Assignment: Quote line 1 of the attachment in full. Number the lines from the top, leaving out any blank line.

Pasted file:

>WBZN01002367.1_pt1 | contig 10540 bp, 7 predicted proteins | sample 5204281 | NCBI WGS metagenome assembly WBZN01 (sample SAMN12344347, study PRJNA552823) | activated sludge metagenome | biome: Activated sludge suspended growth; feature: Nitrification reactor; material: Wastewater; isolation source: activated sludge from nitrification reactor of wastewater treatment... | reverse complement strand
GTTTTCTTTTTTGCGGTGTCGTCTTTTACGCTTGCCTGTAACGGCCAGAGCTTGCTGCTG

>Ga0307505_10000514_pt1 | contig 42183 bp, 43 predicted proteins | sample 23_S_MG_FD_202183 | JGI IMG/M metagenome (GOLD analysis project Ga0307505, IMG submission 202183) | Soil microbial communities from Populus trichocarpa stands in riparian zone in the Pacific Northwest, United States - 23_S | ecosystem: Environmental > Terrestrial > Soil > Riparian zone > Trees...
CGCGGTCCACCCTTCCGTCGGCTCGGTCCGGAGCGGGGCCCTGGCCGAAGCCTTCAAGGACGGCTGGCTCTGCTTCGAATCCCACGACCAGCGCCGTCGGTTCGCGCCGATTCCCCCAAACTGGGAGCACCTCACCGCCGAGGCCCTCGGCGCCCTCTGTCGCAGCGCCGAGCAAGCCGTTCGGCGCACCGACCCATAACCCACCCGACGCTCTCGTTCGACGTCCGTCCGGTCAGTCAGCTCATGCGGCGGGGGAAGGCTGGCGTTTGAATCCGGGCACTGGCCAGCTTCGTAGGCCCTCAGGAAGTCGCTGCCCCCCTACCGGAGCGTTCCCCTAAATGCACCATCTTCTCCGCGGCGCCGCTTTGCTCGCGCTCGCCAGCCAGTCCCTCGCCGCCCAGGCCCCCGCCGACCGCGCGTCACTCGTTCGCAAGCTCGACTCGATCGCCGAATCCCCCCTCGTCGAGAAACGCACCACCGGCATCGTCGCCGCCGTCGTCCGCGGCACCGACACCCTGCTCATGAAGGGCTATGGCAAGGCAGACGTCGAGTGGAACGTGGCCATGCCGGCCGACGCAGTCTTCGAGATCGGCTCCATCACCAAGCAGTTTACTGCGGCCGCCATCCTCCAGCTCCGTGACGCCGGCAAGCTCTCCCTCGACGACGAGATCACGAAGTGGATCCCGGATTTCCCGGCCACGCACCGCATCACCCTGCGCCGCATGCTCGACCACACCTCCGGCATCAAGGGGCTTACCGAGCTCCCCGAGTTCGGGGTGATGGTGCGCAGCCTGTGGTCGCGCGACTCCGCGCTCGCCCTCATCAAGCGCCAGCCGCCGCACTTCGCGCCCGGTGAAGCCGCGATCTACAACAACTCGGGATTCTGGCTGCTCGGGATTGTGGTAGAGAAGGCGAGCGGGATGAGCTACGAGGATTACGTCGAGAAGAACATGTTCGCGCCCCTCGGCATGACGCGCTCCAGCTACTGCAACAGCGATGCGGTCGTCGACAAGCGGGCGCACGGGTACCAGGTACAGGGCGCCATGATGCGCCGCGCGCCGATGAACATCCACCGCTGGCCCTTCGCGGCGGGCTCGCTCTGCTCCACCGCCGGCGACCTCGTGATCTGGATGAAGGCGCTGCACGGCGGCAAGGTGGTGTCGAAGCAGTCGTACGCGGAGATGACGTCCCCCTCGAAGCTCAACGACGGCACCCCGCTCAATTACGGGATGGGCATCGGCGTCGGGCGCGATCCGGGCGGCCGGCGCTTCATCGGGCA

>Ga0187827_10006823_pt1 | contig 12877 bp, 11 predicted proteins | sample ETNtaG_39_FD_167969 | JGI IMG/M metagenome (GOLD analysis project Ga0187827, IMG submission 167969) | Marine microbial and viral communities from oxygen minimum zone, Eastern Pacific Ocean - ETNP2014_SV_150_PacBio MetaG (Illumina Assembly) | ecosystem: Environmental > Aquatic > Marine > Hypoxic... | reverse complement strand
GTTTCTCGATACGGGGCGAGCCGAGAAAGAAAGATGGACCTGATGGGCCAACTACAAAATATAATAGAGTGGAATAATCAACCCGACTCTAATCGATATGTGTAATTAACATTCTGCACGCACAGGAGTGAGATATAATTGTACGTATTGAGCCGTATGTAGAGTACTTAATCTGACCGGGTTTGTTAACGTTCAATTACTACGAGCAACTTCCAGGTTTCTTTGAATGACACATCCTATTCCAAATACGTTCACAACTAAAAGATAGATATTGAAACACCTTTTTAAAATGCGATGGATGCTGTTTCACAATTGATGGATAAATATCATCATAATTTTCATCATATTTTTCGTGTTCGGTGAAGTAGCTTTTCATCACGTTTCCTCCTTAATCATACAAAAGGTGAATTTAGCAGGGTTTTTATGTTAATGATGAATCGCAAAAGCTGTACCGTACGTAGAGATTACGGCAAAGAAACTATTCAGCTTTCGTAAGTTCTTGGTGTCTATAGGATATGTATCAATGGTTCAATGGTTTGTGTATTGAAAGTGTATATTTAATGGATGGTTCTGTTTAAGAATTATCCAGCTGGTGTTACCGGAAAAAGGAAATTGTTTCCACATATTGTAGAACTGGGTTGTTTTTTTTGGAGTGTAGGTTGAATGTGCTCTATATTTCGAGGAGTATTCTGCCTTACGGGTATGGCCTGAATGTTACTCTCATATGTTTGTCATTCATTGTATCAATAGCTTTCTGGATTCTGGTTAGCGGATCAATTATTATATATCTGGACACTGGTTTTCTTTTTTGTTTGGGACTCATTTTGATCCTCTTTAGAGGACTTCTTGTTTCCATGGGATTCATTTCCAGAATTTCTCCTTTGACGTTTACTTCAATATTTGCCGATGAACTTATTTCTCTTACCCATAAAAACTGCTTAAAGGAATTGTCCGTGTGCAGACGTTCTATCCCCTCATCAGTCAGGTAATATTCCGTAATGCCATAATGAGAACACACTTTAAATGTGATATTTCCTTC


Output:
>WBZN01002367.1_pt1 | contig 10540 bp, 7 predicted proteins | sample 5204281 | NCBI WGS metagenome assembly WBZN01 (sample SAMN12344347, study PRJNA552823) | activated sludge metagenome | biome: Activated sludge suspended growth; feature: Nitrification reactor; material: Wastewater; isolation source: activated sludge from nitrification reactor of wastewater treatment... | reverse complement strand